How scientists engineered a material that can 'think' and 'sense' — The Blueprint

Ryan Harne tells us how he and his team did it, what they’re going to do with it, and why it matters.
Alice Cooke
Ryan Harne and his team created a material that can "think".
Ryan Harne and his team created a material that can "think".

Interesting Engineering.

  • The team found that the way to create scalable intelligence in materials was to emulate the mathematics of integrated circuits.
  • “A material could autonomously perform functions in an environment where traditional robotics could be unnecessarily expensive, costly, or wasteful” – Harne.
  • Next, Harne wants to animate inanimate matter so that we can manufacture and produce "living" materials that help people and can be recycled at their end-of-life.

This story first appeared in our subscriber-only weekly Blueprint newsletter. Receive exclusive interviews and analyses like this, direct to your inbox every Sunday, by subscribing to IE+.

Ryan Harne, an associate professor of mechanical engineering at Pennsylvania State University, led the team in association with the U.S. Air Force that harnessed mechanical information processing and integrated it into an engineered material that can “think.”

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“We have created the first example of an engineering material that can simultaneously sense, think and act upon mechanical stress, without requiring additional circuits to process such signals,” says Harne.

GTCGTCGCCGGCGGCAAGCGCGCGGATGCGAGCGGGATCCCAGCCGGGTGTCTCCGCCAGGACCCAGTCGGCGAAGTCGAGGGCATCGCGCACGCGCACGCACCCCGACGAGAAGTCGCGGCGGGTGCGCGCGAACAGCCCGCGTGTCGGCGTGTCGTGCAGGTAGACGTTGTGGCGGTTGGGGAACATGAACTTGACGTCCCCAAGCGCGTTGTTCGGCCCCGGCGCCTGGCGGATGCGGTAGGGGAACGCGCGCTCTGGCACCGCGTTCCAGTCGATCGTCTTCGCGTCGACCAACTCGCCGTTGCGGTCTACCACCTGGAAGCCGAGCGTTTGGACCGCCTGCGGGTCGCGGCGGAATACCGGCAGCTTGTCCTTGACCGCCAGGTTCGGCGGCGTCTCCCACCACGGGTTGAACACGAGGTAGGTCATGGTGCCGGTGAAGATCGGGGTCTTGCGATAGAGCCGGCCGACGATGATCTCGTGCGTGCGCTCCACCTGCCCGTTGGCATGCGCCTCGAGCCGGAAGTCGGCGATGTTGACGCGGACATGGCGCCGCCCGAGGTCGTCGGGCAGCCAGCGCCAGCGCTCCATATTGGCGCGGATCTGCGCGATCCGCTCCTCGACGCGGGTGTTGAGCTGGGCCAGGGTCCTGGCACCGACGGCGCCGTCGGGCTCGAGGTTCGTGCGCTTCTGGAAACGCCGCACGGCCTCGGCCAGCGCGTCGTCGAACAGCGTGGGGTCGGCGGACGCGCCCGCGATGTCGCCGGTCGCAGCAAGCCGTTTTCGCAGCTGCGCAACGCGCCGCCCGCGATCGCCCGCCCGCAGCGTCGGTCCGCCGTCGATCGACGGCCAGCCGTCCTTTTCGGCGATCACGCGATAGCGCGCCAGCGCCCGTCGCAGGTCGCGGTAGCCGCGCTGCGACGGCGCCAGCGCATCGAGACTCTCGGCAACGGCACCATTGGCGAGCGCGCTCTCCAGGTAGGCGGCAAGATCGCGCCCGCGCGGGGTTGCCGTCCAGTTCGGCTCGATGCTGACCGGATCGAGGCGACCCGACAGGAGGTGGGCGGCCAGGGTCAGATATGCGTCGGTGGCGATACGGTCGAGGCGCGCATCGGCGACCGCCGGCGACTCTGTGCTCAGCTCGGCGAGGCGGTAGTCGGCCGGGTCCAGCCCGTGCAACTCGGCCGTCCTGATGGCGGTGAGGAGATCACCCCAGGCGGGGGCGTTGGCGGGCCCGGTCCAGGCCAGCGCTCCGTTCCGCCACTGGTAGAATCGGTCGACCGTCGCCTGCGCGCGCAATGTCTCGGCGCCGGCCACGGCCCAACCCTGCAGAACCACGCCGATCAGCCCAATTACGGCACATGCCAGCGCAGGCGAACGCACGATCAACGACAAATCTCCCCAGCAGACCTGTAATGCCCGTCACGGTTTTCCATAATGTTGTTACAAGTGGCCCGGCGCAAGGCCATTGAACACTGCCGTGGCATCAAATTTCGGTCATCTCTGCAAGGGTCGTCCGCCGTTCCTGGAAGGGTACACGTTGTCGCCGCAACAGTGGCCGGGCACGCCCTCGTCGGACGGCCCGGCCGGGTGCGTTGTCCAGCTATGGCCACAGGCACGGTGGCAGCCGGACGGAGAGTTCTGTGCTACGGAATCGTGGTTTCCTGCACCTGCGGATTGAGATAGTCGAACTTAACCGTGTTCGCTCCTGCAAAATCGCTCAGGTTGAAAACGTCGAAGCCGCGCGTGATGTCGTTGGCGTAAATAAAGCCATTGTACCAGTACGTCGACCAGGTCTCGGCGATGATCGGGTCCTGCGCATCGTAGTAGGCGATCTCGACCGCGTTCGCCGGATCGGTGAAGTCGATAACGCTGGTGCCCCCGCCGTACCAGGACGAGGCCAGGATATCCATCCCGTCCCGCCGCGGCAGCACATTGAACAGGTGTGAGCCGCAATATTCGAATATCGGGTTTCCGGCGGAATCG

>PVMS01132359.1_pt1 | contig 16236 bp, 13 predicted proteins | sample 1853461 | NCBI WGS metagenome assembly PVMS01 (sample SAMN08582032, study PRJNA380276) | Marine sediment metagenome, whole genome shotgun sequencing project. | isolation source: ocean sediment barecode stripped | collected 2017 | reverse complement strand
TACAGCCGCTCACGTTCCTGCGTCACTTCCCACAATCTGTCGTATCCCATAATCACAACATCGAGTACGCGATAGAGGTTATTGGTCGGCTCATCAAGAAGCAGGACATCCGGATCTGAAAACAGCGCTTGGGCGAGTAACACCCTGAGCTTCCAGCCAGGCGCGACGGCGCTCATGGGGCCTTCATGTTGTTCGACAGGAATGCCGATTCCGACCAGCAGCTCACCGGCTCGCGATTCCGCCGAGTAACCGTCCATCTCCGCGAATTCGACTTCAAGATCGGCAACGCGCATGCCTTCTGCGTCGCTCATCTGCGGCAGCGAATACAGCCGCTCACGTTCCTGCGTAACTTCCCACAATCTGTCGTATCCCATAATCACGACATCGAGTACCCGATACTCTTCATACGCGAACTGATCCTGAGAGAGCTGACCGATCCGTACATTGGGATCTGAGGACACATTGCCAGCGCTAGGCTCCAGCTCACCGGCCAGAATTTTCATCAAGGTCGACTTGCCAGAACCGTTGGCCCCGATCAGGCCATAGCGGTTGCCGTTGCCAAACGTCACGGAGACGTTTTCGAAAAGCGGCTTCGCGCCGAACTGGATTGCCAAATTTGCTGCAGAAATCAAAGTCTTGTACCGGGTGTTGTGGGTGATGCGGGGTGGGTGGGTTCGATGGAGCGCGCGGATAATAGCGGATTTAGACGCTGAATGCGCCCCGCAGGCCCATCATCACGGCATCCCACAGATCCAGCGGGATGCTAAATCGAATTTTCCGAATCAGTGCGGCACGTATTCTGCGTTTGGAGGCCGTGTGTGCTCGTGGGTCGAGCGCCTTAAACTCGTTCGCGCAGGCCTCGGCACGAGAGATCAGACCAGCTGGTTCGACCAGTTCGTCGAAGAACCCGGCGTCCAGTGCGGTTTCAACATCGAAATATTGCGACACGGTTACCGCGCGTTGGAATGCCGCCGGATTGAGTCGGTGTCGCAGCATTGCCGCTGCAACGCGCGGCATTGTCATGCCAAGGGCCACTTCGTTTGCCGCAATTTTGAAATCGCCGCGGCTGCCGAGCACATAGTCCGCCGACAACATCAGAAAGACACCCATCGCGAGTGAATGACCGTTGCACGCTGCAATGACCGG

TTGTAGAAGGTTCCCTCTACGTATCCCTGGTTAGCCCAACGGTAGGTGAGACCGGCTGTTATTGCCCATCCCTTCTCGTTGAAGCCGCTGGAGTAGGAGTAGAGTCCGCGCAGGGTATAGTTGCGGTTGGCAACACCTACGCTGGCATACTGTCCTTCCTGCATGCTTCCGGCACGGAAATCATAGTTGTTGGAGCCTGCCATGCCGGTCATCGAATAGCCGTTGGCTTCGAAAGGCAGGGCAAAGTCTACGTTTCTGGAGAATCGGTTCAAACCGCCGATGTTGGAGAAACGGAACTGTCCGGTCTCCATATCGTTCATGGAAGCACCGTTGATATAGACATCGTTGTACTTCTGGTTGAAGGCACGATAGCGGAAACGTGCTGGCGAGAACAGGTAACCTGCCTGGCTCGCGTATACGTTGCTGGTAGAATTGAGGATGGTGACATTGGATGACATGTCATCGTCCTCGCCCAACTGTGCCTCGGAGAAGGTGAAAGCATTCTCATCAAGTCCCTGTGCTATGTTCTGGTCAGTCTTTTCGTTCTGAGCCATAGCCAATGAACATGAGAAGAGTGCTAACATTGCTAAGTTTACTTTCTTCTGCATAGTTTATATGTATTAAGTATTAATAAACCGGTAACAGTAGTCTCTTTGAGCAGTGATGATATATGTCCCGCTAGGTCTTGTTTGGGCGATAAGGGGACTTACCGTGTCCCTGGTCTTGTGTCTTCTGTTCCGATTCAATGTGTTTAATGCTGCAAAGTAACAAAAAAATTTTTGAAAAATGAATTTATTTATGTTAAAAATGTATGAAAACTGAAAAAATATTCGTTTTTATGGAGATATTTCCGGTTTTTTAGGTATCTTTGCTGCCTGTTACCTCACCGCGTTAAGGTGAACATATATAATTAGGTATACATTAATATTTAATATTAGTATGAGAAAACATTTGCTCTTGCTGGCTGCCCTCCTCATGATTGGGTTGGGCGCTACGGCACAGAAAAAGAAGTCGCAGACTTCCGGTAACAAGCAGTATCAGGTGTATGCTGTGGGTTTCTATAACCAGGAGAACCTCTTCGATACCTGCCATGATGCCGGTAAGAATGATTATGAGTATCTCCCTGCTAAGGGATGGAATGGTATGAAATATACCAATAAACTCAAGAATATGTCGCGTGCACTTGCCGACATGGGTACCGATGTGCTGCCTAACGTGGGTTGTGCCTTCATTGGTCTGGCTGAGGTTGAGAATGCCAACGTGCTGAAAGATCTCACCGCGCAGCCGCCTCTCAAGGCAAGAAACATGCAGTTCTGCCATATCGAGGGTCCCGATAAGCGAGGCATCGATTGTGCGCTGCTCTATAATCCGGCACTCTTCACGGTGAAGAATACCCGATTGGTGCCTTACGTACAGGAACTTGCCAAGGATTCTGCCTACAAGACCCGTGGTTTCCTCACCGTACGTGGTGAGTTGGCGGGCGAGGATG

But what do they intend to do with it?

At the moment, Harne says it has commercial, defense, and industrial uses. His team is also working to construct a working demo of an autonomous material that can mechanically react against forces acting on it, demonstrating a fundamental form of intelligence without any traditional “computer” or “brain” present in the material system.

The soft polymer material can receive digital strings of information that are then processed, resulting in new sequences of digital information that can control reactions.

The research team found that "nearly any material" available to humankind can be used to create integrated circuits capable of carrying out computing operations.

To find out what difference this material might make – and how it takes us one step closer to animating inanimate matter – IE caught up with Harne for an exclusive interview.

How scientists engineered a material that can 'think' and 'sense' — The Blueprint
Penn State researchers have demonstrated the material.

Interesting Engineering: What prompted this research in the first place?

Ryan Harne: Like many people, I am fascinated by the dreaming that takes place in science fiction books, movies, and TV. We often overlook it in media that we watch, but I have always been interested by the idea that inanimate matter could "live". Think of Sally from Cars or the toys in Toy Story.

And in recent years, I thought it was interesting that scientists have realized almost all of the functions that constitute lifeforms in purely engineered materials: sensor materials, actuator materials, energy processing materials.

But no one had created a "thinking" function in materials before. So, a handful of years ago, I started putting my energy into pursuing strategies that may lead to a realization of a material that can think and process information.

It turns out that emulating conventional integrated circuits (and the math behind them) was the way to do it. Now that we have all of the basic elements of life in inanimate matter, I am pursuing the goal of animating inanimate matter so that we can manufacture and produce "living" materials that help people and can be recycled at their end-of-life.

Did you accomplish what you set out to achieve?

In terms of making a material that can think, absolutely. We found that the way to create scalable intelligence in materials was to emulate the mathematics of integrated circuits. And we succeeded in this objective through our inspiration of the methods described by Claude Shannon, decades before modern integrated circuits were fabricated.